Criticize Trump’s ego? I guess when you got a sheriff who self-expresses “amazing leadership.”
    P.S. When I say I know a little bit, it’s from the way it was 20 years ago when I took early retirement.

    Liked by 1 person

    • NEO says:

      I surely don’t know, but it’s an interesting thought. We used to call it double dipping, I knew a guy, retired from the AF as a LTC, retired from the post office after 20, and worked long enough to get Social security. Was it planned that way? That I don’t know, but he did have a nice retirement package. 🙂

      Liked by 2 people

      • the unit says:

        i thought everybody knew somebody like the guy you knew. I did too. My best Navy friend. 🙂
        Then again, later in life my next best buddy had retired at 20 after being a helicopter pilot in Vietnam. He suffered from PTSD and bought and operated a stump grinder for added income, finally completely retiring, now deceased.

        Liked by 1 person

        • NEO says:

          I think many do! 🙂

          Yep, I knew quite a few like that helo driver, some of them worked for Patton for a while, some dislike Iwo, places I wouldn’t want to go. They managed, mostly, some bad dreams, but good friends and families seemed to help. Mostly gone now, of course.

          Liked by 1 person

        • the unit says:

          I think my friend ground out his frustrations with the stump grinder, so to speak. And frustrated he was at those, particularly politicians, not acting in accordance with their oath pertaining to our Constitution!

          Liked by 1 person

        • NEO says:

          Not unusual, my dad split wood, for that reason sometimes, and I do various things, bet you do too. Yep, tends to be a pet peeve of our generation, and we get an awful amount of practice. bet he could see some faces in those stumps! 🙂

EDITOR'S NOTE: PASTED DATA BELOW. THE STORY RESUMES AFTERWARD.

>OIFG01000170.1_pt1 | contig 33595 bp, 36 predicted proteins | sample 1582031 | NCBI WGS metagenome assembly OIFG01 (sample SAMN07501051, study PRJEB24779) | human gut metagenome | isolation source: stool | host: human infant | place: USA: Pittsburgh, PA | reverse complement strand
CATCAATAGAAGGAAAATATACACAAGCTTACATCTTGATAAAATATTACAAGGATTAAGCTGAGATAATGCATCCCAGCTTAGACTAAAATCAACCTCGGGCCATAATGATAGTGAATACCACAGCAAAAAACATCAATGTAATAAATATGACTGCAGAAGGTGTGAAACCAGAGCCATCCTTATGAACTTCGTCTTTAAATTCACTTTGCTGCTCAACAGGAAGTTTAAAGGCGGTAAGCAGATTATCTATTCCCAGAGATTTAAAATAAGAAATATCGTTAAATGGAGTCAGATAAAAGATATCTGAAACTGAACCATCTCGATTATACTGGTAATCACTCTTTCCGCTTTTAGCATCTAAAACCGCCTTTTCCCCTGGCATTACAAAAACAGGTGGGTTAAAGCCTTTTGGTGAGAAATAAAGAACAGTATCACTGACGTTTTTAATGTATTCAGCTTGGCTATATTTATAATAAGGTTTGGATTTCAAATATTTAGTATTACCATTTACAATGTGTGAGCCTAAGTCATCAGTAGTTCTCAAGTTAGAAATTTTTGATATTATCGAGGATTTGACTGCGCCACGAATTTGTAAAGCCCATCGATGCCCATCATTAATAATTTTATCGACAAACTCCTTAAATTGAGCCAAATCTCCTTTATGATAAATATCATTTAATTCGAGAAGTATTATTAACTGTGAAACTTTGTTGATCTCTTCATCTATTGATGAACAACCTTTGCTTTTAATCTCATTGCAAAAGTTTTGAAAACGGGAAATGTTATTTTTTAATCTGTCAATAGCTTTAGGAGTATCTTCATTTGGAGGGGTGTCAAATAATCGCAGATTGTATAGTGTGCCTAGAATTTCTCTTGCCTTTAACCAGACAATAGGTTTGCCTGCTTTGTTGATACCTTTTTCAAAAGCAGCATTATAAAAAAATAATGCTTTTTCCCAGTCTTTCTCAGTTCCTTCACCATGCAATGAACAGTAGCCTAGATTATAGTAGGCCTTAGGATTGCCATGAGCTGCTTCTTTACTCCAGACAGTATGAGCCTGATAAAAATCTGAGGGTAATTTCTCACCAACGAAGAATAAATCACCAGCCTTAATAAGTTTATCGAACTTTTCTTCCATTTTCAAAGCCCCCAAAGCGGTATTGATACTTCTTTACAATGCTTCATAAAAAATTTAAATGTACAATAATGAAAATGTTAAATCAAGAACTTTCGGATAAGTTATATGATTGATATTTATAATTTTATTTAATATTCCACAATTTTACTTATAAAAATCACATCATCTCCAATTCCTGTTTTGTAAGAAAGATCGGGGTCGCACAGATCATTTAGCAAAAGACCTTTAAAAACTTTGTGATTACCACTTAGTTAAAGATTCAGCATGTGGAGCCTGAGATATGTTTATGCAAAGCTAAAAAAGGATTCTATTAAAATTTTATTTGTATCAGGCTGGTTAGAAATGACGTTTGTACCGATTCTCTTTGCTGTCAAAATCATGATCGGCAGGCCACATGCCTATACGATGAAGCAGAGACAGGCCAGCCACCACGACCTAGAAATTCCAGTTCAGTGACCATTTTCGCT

Liked by 1 person

        • the unit says:

          Faces. Yep, we both were among those who thought even Mickey Mouse could win in ’12. 🙂

          Liked by 1 person

        • NEO says:

          Yep. But you know, maybe it worked out for the best! 🙂

          Liked by 1 person

        • the unit says:

          Stopped Dereliction of Voter Duty for at least one election cycle and Hillary out of office. 🙂

          Liked by 1 person

        • NEO says:

          And she’ll never be President! 🙂

          Liked by 1 person

        • the unit says:

          She can replace Justice Ginsburg at the appropriate time though. 🙂

          Liked by 1 person

        • NEO says:

          Indeed! 🙂

          Like

Leave a Reply

Please log in using one of these methods to post your comment:

WordPress.com Logo

You are commenting using your WordPress.com account. Log Out /  Change )

Google+ photo

You are commenting using your Google+ account. Log Out /  Change )

Twitter picture

You are commenting using your Twitter account. Log Out /  Change )

Facebook photo

You are commenting using your Facebook account. Log Out /  Change )

Connecting to %s

This site uses Akismet to reduce spam. Learn how your comment data is processed.